Simon Grayson (2017)
Confession time: when Grayson was appointed as our new manager in the summer of 2017, my initial reaction was, ‘Solid choice. He’ll stabilise us in the Championship, weed out the bad apples, and turn us into a well-drilled and resilient team’.
Perhaps it was a result of being slightly punch drunk following our relegation from the Premier League, or Grayson declaring that he wanted a team ‘full of never-say-die spirit, because that’s the least we should expect from a Sunderland player’.
Sadly, the former Leeds boss didn’t come close to living up to his initial sentiments, and far from being a stabilising presence in the dugout, it was under his stewardship that our downward slide began to gather speed.
It was certainly true that Grayson, who swapped Preston for Sunderland after we’d already been linked with a handful of names ahead of the 2017/2018 season, was a decent enough bloke and that his managerial record was, statistically at least, reasonably impressive.
In addition, the squad he was handed wasn’t the greatest, not least because these were the days when the so-called ‘rotten core’ was still eating away at the very fabric of the club.
OK, we’d brought in some quality in the shape of Aiden McGeady and Lewis Grabban, but they were counterbalanced by the likes of Jake Clarke-Salter and Ovie Ejaria as the squad was reshaped following relegation.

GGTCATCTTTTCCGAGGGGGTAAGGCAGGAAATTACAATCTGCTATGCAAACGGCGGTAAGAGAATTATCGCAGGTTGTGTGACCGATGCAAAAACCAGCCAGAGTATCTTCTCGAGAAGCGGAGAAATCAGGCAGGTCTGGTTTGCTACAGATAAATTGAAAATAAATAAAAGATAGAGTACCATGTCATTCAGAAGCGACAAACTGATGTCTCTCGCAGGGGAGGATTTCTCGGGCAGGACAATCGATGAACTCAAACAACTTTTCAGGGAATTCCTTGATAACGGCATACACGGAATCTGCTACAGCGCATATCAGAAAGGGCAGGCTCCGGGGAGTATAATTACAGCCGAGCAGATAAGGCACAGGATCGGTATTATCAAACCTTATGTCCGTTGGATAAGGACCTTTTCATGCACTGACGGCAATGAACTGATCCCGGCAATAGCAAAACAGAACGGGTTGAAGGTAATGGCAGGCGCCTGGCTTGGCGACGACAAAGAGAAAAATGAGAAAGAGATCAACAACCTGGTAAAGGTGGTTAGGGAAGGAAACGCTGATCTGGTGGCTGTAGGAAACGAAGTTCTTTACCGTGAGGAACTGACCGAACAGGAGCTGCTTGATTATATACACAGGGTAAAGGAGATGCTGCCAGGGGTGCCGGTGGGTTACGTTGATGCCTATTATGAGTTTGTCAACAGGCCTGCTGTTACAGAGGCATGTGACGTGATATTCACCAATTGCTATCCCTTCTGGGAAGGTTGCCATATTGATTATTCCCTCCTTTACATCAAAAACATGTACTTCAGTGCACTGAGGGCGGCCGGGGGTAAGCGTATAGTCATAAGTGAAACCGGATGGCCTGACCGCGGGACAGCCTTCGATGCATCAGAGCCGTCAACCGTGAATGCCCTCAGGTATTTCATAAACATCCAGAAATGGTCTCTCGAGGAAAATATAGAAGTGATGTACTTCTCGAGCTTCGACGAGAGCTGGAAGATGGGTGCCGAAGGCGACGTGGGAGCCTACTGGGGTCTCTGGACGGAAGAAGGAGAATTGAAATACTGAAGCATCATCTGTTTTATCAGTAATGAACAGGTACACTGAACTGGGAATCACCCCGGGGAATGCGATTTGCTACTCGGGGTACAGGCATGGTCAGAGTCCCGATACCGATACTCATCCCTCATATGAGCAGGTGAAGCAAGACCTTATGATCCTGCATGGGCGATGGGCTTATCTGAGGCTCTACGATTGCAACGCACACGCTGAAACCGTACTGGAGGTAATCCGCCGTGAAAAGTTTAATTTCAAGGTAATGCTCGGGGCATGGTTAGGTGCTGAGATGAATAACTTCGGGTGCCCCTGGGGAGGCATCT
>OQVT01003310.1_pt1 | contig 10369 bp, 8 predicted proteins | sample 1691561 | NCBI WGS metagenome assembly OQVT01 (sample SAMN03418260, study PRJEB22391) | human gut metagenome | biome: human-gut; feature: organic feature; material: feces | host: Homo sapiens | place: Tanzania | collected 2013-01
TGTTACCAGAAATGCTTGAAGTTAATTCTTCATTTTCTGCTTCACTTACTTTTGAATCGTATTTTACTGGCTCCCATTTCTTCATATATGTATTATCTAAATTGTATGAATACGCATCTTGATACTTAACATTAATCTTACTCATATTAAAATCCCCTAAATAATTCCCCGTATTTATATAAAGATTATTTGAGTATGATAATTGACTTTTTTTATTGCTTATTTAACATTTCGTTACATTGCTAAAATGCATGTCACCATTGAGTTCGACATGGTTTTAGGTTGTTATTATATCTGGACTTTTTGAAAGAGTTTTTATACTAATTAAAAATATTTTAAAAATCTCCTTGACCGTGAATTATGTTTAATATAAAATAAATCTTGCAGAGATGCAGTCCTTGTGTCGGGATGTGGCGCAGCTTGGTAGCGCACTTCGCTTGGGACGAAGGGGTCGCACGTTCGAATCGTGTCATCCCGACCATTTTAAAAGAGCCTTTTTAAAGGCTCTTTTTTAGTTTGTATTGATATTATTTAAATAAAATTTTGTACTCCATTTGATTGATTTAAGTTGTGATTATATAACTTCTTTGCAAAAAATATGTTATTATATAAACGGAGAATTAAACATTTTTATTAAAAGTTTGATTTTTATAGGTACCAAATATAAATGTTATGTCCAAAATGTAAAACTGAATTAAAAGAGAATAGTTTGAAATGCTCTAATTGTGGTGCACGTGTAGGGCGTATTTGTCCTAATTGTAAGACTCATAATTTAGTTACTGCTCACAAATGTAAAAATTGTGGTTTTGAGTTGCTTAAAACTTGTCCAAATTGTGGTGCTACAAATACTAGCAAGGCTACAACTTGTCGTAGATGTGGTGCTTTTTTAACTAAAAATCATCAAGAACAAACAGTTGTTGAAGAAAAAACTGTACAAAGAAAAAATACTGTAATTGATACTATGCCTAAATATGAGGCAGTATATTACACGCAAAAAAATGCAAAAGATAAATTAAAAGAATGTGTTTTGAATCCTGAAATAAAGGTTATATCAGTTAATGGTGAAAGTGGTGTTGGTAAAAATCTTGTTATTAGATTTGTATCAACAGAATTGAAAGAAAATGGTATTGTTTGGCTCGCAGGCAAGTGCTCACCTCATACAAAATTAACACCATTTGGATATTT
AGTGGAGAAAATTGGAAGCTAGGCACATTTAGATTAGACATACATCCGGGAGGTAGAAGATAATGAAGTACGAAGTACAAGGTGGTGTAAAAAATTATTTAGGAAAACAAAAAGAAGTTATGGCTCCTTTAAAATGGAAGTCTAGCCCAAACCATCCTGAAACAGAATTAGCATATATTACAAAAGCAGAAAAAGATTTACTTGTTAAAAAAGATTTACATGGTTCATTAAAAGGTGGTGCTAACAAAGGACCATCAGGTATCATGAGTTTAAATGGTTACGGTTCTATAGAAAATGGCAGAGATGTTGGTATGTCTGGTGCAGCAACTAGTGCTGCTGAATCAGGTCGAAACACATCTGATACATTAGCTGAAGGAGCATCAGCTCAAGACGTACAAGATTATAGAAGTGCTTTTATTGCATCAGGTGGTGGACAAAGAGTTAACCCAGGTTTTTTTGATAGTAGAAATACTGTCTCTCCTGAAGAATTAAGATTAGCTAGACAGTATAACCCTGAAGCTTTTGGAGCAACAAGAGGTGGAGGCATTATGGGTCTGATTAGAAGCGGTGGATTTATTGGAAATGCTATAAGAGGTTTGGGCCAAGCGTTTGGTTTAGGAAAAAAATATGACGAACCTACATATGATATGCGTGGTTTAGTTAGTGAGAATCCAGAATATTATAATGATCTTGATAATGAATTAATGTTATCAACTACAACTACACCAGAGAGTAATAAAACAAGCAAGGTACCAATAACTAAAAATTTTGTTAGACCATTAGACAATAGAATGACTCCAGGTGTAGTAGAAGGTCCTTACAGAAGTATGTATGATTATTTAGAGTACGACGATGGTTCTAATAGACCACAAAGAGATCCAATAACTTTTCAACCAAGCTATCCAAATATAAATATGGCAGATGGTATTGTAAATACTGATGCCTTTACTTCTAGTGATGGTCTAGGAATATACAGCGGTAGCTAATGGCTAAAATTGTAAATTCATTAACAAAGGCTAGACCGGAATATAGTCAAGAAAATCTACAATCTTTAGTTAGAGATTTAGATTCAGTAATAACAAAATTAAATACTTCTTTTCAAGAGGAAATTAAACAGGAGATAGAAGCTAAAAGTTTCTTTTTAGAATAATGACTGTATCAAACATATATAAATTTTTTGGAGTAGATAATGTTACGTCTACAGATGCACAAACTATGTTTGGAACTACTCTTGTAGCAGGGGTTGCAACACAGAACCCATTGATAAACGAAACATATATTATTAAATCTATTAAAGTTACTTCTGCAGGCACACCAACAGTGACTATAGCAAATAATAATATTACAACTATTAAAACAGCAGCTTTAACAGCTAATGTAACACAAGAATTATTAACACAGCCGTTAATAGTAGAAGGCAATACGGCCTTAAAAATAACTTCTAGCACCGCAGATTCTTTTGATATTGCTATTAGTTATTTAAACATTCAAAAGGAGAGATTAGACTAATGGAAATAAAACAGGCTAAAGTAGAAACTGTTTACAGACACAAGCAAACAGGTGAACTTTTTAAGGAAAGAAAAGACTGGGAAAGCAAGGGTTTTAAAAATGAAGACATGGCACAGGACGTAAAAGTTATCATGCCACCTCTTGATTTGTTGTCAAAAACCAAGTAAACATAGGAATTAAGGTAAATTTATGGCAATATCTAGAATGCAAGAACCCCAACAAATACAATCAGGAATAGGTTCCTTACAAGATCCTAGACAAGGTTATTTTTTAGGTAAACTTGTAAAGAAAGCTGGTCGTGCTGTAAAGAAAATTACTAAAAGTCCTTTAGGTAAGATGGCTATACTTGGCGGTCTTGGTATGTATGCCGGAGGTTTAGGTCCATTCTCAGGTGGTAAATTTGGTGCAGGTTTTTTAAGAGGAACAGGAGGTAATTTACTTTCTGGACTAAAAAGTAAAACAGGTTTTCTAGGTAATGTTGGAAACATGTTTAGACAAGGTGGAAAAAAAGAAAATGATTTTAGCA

Overall, it wasn’t one of our greatest ever summer windows, but the new gaffer promptly set to work as we prepared for our first second tier campaign in a decade,
Amazingly, things actually got off to a reasonable start, with a home draw against Derby followed by an excellent away win against Norwich at Carrow Road.
That was backed up by a draw against Sheffield Wednesday at the Stadium of Light, giving us five points from three games and offering hope that Championship stability was a distinct possibility.
Unfortunately, it was a false dawn, and thereafter began a brutal series of results that saw us slide down the table, setting the tone for the rest of the campaign and sapping the morale of the fans even further. If we thought that we’d hit rock bottom after 2016/2017, we’d seen nothing yet, as we went from merely being a club in trouble to a downright laughing stock.
We wouldn’t win again until November, long after Grayson had departed, and in the meantime, he seemed utterly clueless as to how to turn things around.
Tactically inept and an insipid presence on the touchline, Grayson, much like Howard Wilkinson, was simply the wrong man at the wrong club at the wrong time.
Similar to Phil Parkinson, Grayson’s record in the lower leagues is fairly solid and if you airbrush his time at Sunderland from the history books, he’s actually enjoyed a long and respectable career as a manager.
However, like so many before and after him, he just didn’t have what it took to get a handle on the multitude of problems that plagued us at the time, and few tears were shed when he finally departed.
Chris Coleman (2017-2018)
One of the most perplexing appointments of recent times, Coleman is living proof that making the transition from coaching Gareth Bale, Aaron Ramsay and Ashley Williams to trying to get a tune out of a squad containing Marc Wilson, Brendan Galloway and Jason Steele was something of a downgrade.